I arrived at the meeting at 1:45. I did note that there had already been a talk in the morning on adolescent health and sleep.
There was ongoing discussion of the need for a quantifiable index to describe the degree of tiredness, and a test to measure it easily. For comparison think of how we routinely measure blood pressure. But do we simply measure sleep duration? What about quality? What about timing (re circadian rhythm)? And what is the goal of recommending a certain level of sleep? Is it to function well? to feel good? to prevent disease? Should we be recommending the minimal amount or a desirable amount?
It was suggested that it may be more effective in persuading the public if we talk about promoting wakefulness, rather than getting enough sleep.
It was also noted that if we promote something (e.g. x hours of sleep per night) and later are proved wrong, we lose the public's trust and they won't listen to us again.
After the conclusion of this discussion there was a break, during which I distributed our brochures to everyone on the board. After the break the public was invited to speak. My presentation follows:
Hi. I'm Peter Mansbach, and I'm president of Circadian Sleep Disorders Network.
I'm here hoping to help the half million American adults (not even counting the many adolescents) with circadian sleep disorders, and especially the many patients for whom none of the treatment options has worked. I want to discuss two research issues. But first, I have to call attention to an oversight that really harms our cause.
We were gratified by the emphasis this committee placed on circadian disorders, in the 2011 National Sleep Disorders Research Plan. However, two years have gone by, and circadian sleep disorders are still not listed in the NHLBI2 "Sleep Disorders Information" web page; they are still not listed in their "Diseases and Conditions Index", either; they are still not listed in the NINDS3 "Sleep Disorders" web page section. In all these pages we see sleep apnea, narcolepsy, and restless legs; but we do not see any circadian sleep disorders - no Delayed Sleep Phase Syndrome, no Non-24-Hour Sleep-Wake Disorder. It's no wonder people haven't heard of these disorders, and many doctors still don't believe they are serious disorders. Please, add these disorders to the appropriate NIH web pages.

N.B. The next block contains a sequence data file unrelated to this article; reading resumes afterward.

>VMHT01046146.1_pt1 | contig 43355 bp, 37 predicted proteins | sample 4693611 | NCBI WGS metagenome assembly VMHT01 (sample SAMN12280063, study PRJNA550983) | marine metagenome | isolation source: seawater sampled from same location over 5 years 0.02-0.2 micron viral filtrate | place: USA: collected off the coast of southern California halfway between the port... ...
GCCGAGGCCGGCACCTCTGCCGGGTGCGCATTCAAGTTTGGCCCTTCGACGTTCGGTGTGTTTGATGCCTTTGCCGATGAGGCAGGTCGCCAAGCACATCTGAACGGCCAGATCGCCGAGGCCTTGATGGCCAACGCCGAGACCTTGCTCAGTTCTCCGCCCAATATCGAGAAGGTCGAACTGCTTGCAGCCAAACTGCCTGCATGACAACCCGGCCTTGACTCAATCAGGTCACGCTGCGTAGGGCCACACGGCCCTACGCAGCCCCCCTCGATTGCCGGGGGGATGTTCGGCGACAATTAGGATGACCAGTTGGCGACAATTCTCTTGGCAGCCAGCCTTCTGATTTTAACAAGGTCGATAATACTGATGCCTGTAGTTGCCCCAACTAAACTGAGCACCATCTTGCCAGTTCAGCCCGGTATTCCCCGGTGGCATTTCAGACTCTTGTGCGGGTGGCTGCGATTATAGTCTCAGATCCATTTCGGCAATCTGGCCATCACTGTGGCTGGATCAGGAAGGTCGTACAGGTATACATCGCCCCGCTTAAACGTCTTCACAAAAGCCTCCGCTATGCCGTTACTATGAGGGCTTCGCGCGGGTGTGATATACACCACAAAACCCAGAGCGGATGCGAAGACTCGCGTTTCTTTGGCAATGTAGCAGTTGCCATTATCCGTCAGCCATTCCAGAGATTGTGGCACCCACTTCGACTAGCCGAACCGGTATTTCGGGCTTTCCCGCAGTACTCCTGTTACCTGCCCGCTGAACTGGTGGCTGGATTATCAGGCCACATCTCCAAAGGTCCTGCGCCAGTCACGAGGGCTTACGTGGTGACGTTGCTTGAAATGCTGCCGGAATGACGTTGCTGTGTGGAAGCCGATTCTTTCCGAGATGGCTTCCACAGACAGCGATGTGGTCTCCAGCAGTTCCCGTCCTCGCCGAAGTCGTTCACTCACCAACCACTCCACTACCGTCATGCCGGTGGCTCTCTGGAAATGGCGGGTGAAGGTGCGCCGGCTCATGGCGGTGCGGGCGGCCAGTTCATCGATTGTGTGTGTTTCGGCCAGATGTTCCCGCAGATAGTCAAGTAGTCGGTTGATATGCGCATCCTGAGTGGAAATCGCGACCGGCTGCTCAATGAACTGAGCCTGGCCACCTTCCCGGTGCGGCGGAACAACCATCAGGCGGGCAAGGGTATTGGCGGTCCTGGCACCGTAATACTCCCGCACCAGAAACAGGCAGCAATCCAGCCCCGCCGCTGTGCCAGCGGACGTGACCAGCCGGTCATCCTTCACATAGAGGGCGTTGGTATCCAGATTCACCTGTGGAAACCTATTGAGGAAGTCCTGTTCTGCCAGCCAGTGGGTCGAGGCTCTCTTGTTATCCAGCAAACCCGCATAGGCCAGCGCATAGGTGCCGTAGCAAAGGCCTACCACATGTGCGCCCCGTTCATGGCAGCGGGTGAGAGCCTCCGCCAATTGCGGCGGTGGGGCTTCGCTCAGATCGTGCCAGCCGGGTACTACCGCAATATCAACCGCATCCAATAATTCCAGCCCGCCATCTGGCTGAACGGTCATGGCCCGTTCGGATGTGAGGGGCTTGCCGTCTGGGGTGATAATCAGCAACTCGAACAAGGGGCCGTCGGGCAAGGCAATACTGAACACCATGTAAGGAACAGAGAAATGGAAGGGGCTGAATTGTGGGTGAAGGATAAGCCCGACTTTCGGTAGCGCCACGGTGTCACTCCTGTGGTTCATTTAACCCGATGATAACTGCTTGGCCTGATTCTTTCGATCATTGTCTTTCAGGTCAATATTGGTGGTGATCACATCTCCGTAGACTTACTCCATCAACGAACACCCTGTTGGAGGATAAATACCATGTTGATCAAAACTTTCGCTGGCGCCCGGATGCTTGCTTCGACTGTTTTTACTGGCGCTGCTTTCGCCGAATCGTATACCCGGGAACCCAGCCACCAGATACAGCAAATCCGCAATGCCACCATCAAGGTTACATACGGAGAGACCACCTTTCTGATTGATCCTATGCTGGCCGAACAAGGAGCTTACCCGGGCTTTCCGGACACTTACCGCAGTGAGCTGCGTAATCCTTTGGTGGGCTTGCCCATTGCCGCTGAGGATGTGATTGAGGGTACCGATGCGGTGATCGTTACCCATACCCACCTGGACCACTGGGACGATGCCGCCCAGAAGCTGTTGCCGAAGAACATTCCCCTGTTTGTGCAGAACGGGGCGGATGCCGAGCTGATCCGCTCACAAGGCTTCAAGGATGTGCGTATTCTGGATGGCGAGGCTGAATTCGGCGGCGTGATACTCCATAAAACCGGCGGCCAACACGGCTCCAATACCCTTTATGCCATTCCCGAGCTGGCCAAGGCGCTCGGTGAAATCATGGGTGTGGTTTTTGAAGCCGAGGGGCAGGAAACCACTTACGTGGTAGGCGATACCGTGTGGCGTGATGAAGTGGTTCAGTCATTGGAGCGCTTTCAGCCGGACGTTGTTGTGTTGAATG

There is some synergy to be developed here. We are learning, through current research, how important circadian rhythms are in the treatment of cancer, in the development of heart disease, in the metabolism of blood sugar in diabetes, and in the timing of medication administration for many other diseases. Encouraging further understanding of circadian rhythm disorders can further developments in treating these widespread diseases.
We are also learning how sleep deprivation directly increases the risk of cancer, heart disease, diabetes, and other chronic illnesses. Many people are pushing themselves into sleep deprivation because the public does not understand very well the impact of circadian rhythms on sleep, we probably vastly underestimate the number of people with circadian disorders, and we don't know well enough how to treat them.